US 4745635 A
A glove made of blister pack material to be worn for self-service gasoline.
1. A glove or mitt to be worn for self-service gasoline having a palm side of blister pack of flexible plastic film, the blisters being on the inner surface of the glove and of diameter much less than finger width and containing trapped air which provides a cushioned gripping surface and shock and thermal insulation.
2. A glove or mitt to be worn for self-service gasoline having a palm side of a sheet of bubbles of flexible plastic, the bubbles being on the inner surface of the glove and of diameter much less than finger width and filled with air.
3. The glove of claim 1 in which the palm and back sides are of blister pack material.
4. The glove of claim 2 in which the palm and back sides are each of a sheet of bubbles of flexible plastic, the bubbles being filled with air.
5. A glove or mitt to be worn for self-service gasoline having a palm side of a sheet of bubbles of flexible plastic, the bubbles being on the inner surface of the glove and of diameter much less than finger width and filled with air and a back side of a sheet of plastic without bubbles.
This invention is a glove or mitt to be worn while pumping self-service gasoline which provides a good gripping surface for the cold metal parts, insulates the hands from the metal parts and prevents contact with gasoline which has an objectionable odor.
In the prior art, gloves or mitts have been made in which two identical pieces of plastic film are placed one on top of the other and heat sealed together at peripheral edges. If the plastic film is perfectly smooth or flat difficulty has been experienced in putting the gloves on because the adjacent surfaces tend to cling together.
In accordance with the present invention, at least the palm side of the glove or mitt is a commercially available plastic laminate known as "blister pack" consisting essentially of a sheet of load carrying plastic bubbles of trapped air. Other names for this material are Bubble Pak, Vista Flex. Sheets of blister pack have been used to absorb shock in shipping.
In the drawing,
FIG. 1 is a view of a disposable glove and
FIG. 2 is a sectional view of blister pack laminate.
FIG. 1 shows the invention applied to a common glove shape for self-service gasoline but obviously any other shape could be used. Both the front and back sides of the glove (palm and back) are made from blister pack laminate of polyethylene or other tough flexible plastic. In the laminate, the layer 1 is plain or smooth. The other layer 2 has distributed indentations 3 which when bonded to the layer 1 provide distributed bubbles or blisters of trapped air which provide a cushion strip. The diameter of the bubbles is much less than finger width, as is clearly shown in the drawing. The laminating process causes the plain sheet 1 of plastic to lose its perfectly smooth surface so that when two of the smooth sheets come into contact with each other they do not cling together. The glove is easy to put on when the bubbles or blisters are on the inner surface of the glove. The glove is very comfortable for self-service gasoline. The bubbles provide a cushion grip for the dispensing nozzle and thermal insulation from the cold metal parts of the nozzle.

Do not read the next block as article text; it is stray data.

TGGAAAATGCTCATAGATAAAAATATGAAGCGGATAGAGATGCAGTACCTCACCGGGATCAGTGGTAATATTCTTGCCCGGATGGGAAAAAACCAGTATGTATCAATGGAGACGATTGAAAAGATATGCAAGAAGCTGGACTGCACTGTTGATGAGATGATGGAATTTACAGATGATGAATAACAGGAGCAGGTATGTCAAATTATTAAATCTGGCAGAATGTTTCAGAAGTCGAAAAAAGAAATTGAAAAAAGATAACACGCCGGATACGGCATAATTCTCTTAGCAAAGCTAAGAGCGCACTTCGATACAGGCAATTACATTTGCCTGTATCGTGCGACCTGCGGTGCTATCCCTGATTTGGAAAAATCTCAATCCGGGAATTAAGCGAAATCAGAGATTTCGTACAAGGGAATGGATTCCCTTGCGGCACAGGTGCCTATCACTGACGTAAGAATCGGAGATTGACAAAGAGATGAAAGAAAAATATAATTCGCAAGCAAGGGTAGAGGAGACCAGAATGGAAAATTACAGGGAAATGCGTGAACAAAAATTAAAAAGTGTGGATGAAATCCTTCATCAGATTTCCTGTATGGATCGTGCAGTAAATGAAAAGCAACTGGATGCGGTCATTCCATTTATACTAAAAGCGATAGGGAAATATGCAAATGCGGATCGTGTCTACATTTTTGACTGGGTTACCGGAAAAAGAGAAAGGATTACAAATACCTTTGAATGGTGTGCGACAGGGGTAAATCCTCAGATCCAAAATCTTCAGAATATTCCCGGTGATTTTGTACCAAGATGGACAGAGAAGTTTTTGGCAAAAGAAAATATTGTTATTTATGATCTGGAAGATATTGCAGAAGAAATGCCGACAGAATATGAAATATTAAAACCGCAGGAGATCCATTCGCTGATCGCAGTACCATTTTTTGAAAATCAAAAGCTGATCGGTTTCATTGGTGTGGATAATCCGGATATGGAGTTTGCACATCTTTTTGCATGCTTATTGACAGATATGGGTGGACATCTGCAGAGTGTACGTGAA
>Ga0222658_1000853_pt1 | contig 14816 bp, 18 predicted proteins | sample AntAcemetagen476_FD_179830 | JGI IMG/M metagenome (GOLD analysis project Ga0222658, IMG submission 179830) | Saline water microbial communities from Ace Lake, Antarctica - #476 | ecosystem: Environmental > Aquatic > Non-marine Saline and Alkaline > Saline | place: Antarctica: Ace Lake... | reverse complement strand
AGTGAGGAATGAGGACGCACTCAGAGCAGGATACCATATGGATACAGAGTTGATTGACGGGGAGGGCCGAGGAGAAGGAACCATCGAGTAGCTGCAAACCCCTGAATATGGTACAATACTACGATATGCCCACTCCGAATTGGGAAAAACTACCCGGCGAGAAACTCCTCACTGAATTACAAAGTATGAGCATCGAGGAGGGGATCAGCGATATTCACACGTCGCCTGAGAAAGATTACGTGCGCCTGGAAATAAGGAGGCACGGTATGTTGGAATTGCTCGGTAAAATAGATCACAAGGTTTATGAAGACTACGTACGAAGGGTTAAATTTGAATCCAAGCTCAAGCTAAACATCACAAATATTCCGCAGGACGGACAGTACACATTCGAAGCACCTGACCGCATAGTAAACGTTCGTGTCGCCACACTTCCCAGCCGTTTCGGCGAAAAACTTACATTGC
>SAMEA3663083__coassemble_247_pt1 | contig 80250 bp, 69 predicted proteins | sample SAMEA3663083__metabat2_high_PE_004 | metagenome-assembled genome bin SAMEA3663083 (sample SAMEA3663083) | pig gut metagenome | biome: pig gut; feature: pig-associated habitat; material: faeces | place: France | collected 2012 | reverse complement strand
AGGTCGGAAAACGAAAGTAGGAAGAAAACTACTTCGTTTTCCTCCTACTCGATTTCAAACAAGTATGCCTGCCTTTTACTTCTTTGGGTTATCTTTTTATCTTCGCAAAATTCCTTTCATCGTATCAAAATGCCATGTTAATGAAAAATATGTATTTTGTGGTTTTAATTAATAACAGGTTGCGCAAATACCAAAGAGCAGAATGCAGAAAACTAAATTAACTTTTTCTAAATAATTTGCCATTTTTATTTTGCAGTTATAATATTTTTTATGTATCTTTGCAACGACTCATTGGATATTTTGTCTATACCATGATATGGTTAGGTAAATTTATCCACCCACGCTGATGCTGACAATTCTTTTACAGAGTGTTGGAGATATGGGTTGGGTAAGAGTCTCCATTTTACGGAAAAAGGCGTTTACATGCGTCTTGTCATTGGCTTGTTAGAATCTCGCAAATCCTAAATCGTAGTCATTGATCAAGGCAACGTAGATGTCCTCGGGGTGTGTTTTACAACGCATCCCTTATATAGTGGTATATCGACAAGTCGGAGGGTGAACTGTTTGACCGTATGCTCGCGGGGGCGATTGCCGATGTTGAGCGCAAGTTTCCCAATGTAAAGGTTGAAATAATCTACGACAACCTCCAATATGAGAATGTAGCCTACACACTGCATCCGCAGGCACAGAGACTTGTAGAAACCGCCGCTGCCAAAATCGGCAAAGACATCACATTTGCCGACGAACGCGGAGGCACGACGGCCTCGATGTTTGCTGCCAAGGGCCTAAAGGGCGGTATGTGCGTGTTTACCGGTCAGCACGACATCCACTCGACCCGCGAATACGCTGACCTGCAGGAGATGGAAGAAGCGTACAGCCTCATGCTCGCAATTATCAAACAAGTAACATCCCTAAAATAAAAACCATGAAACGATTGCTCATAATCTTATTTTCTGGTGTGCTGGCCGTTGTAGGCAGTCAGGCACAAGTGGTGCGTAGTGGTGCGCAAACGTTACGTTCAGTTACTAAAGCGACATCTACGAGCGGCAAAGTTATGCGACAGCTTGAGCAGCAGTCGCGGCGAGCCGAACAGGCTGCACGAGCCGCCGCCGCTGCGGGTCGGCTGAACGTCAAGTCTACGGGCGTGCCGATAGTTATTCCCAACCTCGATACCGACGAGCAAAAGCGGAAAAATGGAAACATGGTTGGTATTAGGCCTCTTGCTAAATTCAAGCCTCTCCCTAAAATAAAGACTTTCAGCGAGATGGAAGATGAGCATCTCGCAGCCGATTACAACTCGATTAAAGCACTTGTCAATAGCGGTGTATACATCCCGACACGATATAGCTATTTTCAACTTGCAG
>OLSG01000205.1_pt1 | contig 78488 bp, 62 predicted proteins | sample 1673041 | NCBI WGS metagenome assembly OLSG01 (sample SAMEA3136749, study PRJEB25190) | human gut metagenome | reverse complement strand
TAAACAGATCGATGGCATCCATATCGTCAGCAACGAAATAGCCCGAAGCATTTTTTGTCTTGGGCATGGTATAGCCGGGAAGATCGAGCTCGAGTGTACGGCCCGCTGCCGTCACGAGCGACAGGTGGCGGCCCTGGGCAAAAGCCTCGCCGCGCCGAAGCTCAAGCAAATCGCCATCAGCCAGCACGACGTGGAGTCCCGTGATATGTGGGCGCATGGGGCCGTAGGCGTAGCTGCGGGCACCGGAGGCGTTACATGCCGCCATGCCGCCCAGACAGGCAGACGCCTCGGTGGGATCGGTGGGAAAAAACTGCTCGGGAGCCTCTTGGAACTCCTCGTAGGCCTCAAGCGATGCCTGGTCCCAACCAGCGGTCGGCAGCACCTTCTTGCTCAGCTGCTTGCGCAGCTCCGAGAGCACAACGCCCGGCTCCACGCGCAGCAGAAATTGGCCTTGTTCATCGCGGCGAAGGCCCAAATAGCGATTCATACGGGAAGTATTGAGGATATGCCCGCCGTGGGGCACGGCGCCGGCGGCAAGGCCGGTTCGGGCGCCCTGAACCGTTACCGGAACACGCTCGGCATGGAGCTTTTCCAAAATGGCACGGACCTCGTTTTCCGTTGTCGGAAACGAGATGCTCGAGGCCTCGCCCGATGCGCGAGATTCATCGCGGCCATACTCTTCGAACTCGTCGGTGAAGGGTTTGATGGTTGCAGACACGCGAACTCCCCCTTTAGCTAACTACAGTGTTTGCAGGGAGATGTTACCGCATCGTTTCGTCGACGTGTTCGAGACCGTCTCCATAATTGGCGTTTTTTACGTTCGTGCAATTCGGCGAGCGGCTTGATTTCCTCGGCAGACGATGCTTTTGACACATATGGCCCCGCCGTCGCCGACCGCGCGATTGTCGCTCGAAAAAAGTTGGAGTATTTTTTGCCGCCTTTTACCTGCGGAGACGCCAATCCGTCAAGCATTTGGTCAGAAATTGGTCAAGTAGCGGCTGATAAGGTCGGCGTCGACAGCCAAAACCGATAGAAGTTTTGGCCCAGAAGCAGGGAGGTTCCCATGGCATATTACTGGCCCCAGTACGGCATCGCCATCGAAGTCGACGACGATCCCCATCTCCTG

When the blisters are on the inner surfaces of the glove, the areas between the blisters are part of the insulation. If the blisters were on an outer surface of the glove, cold air could flow freely in the area around the blisters and about half of the insulating qualities would be lost. An extra layer of plastic on the inside of the glove still further increases the insulating properties.
U.S. Pat. No. 4,084,265 is directed to the problem of preventing sticking together of films of plastic and does not contemplate a plastic film laminate with distributed bubbles of trapped air over at least one surface of the laminate.
The blisters or bubbles of the blister pack laminate do not interfere with heat sealing whether the heat sealing is between a blister pack sheet and a plain sheet or between two blister pack sheets. During heat sealing, some of the bubbles which fall along the line of the seal may be broken but the cushioning or heat insulating properties are not materially affected.
Since the glove may be worn on either hand, it is not necessary to buy a pair of gloves (right and left).
A glove in which the palm side is of blister pak and the back side is of a sheet of bubble free plastic would not absorb gasoline and would be impervious to gasoline but would feel very cold on back of hand.
All forms of the glove are inexpensive to manufacture. The gloves are made from low cost plastic sheets which are assembled by heat sealing.